For some workers, business travel can be one of the most exciting benefits of the job. You get to learn and exchange ideas, meet new people, and hopefully build partnerships. You also get to visit a new place.
As exciting as it is, planning the actual travel can be the most stressful part. I know when I first started working, I was sort of thrown into planning my travel, which didn't help my already nervious disposition. However, thanks to my career and technology, I've learned several ways to make business travel easier and less stressful.
Here are a few tips on how to plan when it comes to business travel.
1. Figure out what your budget is.
The first thing you need to do (after getting the okay from your boss, the details of where you are going to travel, and have an understanding of the company travel policy) is learn what kind of budget you have. Will you have to submit receipts and an itemized list? How do you go about funding the trip?
Get clear answers on what you will need, especially if receipts will be required. Your employer may have an employee credit card for you. One of the best small business credit cards can be a helpful tool for business owners who want to have some control over employee spending.
While the dream is an unlimited budget, the chances of that are slim. Even if you didn't have a spending limit, you don't want to be unreasonable. Impress your employers by saving the company some money -- it may even open doors for more business travel.
Once you have an idea of what your budget is, decide what you think is best for your needs. For instance, if you suffer from motion sickness, perhaps you can cut your food budget to instead upgrade your seat to one closer to the wing. Or if the subway stresses you out, cut your costs somewhere else so you can take a taxi instead.
2. Create an itinerary.
This is probably the most time consuming step. If you have all of the details about the conference or office you will be working from/with, you can easily plan your flights, accommodations, and the transportation you will need to take. I recommend writing or mapping it out on an app or your computer to get a clear picture of what you will need to plan for.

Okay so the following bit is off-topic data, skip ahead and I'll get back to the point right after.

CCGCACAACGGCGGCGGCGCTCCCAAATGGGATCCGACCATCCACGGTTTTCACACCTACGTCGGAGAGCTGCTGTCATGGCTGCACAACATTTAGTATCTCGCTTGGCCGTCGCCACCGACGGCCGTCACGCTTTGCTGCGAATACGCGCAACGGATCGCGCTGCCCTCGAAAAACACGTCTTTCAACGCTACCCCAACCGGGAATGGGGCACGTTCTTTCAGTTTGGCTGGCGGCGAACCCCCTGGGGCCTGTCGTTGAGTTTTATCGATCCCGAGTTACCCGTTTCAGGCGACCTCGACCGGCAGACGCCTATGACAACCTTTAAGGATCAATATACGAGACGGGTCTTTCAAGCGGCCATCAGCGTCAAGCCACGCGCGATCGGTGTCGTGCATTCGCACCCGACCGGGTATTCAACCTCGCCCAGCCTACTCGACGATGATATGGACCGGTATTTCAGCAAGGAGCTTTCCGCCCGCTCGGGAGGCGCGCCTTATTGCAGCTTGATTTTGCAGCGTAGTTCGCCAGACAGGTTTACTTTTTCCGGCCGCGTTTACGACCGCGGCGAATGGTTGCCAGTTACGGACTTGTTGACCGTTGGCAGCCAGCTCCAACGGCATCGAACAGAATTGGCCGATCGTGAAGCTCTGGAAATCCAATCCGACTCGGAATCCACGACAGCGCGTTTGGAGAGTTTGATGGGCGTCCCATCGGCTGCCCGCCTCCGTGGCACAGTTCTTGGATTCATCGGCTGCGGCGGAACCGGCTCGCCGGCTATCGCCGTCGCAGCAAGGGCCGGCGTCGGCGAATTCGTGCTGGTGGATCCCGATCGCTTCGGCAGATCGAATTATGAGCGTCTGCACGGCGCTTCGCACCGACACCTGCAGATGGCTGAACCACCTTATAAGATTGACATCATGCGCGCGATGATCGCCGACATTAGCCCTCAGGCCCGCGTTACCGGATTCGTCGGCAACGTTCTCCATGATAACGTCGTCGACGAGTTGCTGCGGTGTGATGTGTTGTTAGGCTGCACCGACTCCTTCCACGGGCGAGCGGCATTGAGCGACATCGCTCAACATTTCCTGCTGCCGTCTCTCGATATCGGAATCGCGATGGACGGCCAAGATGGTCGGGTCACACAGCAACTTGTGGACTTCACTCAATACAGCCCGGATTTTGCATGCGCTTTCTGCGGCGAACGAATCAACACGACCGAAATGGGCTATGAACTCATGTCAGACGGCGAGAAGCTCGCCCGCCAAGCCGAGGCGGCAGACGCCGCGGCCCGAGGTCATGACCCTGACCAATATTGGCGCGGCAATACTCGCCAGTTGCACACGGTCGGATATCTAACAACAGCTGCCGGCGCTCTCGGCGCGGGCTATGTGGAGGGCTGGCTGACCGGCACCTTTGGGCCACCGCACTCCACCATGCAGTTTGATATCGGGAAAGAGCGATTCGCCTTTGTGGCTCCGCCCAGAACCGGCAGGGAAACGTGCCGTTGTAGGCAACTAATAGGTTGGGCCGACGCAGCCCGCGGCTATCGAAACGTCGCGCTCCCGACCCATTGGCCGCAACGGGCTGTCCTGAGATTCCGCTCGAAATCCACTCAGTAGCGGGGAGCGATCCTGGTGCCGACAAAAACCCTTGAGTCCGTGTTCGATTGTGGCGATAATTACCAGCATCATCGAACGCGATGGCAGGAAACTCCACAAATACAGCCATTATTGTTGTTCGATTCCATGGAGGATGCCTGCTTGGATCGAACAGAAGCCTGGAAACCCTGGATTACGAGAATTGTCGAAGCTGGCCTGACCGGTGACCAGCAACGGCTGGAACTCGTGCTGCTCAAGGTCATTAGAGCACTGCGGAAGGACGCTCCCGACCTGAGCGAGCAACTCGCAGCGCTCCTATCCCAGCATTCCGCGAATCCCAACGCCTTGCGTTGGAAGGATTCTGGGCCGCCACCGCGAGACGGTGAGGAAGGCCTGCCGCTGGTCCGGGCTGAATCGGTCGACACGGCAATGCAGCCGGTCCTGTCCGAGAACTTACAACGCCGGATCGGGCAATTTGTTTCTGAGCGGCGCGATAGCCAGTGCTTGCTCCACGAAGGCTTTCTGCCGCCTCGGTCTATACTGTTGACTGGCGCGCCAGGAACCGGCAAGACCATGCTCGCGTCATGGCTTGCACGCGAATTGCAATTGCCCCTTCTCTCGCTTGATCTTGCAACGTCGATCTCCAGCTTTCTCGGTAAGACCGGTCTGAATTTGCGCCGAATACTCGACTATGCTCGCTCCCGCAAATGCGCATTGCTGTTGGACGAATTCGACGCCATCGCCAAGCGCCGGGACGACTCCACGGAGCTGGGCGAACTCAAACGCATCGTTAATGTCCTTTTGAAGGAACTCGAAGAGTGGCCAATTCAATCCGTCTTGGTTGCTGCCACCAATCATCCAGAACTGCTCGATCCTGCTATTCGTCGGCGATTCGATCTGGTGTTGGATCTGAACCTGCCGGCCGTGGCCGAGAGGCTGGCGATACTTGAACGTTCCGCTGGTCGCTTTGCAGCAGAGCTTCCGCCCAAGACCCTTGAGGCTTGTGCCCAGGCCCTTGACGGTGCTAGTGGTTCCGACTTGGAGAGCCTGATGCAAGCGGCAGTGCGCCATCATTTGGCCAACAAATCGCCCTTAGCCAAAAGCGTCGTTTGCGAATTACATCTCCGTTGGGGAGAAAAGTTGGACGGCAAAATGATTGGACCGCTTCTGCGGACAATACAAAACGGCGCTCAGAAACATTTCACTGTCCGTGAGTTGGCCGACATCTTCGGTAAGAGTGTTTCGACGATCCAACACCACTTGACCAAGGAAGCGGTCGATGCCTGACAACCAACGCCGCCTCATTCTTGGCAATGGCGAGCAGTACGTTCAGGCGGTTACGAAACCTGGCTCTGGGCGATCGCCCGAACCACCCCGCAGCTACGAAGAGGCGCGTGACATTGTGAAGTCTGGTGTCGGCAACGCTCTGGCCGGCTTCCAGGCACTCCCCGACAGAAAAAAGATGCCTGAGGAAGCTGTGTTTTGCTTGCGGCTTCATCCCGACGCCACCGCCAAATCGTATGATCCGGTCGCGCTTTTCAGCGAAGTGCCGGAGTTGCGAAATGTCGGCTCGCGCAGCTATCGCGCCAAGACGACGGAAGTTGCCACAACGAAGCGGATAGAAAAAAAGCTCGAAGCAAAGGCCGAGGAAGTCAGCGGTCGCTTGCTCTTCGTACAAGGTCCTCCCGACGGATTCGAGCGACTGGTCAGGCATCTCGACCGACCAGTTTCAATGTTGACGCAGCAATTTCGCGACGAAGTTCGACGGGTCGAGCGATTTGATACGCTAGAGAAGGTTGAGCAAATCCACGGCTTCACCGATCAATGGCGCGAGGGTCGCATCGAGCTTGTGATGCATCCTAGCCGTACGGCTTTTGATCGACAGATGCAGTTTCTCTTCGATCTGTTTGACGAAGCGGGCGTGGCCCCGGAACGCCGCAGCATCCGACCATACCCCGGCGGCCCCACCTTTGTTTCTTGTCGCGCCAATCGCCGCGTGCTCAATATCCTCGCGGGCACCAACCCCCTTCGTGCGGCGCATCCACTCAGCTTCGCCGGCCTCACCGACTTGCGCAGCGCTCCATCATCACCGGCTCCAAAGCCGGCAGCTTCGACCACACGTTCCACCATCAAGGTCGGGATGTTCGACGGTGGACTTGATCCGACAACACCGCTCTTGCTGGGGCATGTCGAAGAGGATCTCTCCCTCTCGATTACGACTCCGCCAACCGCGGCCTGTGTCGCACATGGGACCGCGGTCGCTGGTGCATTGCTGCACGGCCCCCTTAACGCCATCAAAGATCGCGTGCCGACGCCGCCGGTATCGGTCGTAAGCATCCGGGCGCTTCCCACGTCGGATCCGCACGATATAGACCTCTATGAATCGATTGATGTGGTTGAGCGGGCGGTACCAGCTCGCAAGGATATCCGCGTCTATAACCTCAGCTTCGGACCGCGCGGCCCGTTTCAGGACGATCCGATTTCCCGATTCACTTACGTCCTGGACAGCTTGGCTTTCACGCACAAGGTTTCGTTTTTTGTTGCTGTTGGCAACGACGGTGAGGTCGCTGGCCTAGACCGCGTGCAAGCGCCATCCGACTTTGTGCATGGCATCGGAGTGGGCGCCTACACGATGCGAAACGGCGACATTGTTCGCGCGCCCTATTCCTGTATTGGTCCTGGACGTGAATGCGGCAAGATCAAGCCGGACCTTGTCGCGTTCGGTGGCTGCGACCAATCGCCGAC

However, don't get bogged down by the choices available on travel websites. Try sticking to Google Flights, Hipmunk, Momondo, etc. to get an idea of what it will cost and give yourself a time limit, otherwise you may be searching for hours. Note that some airlines, such as Southwest Airlines, won't come up on flight comparison sites.
Consider everything from baggage fees, the departure and arrival time at your destination, as well as if you'll have to make any connecting flights and whether or not you'll have enough time to get from one gate to another.
Once you've gotten your flight, compare accommodations. Try to stick to somewhere close to your work, if possible. If it's not close, consider what transportation mode you will be using to commute.
Finally, try to pack something in the itinerary for you. Maybe it's an evening walking tour of the old part of the city or it's visiting a world-famous restaurant. Whatever the case, try to include something that you will enjoy in your trip.
After you've gathered the details, put it all together. While this may be time consuming, having a fully-packed itinerary can make the travel much more seamless. By doing the work ahead of time, you can focus on the work you will be doing there.
Share your itinerary with relevant people, if necessary.
3. Make copies of your travel documents.
If you don't do this already, make copies of your travel documents, such as visas, driver's licenses, or passports, to have on file. Also, make note of your credit card numbers and contact numbers should the card get lost or stolen. Have confirmations saved in one easily accessible place.
I highly recommend storing all of this information in a service like Google Drive or in the Cloud. Or, I'll take screenshots of confirmation numbers and other important data. This way, you can log in from anywhere to get the information needed.
4. Pack a carry-on.
Because I've had embarrassing situations where my luggage never arrived, I always recommend bringing a carry-on bag with an extra set of clothes, any medications, my glasses, a toothbrush and toothpaste, extra chargers, and my electronics. It doesn't hurt to be prepared.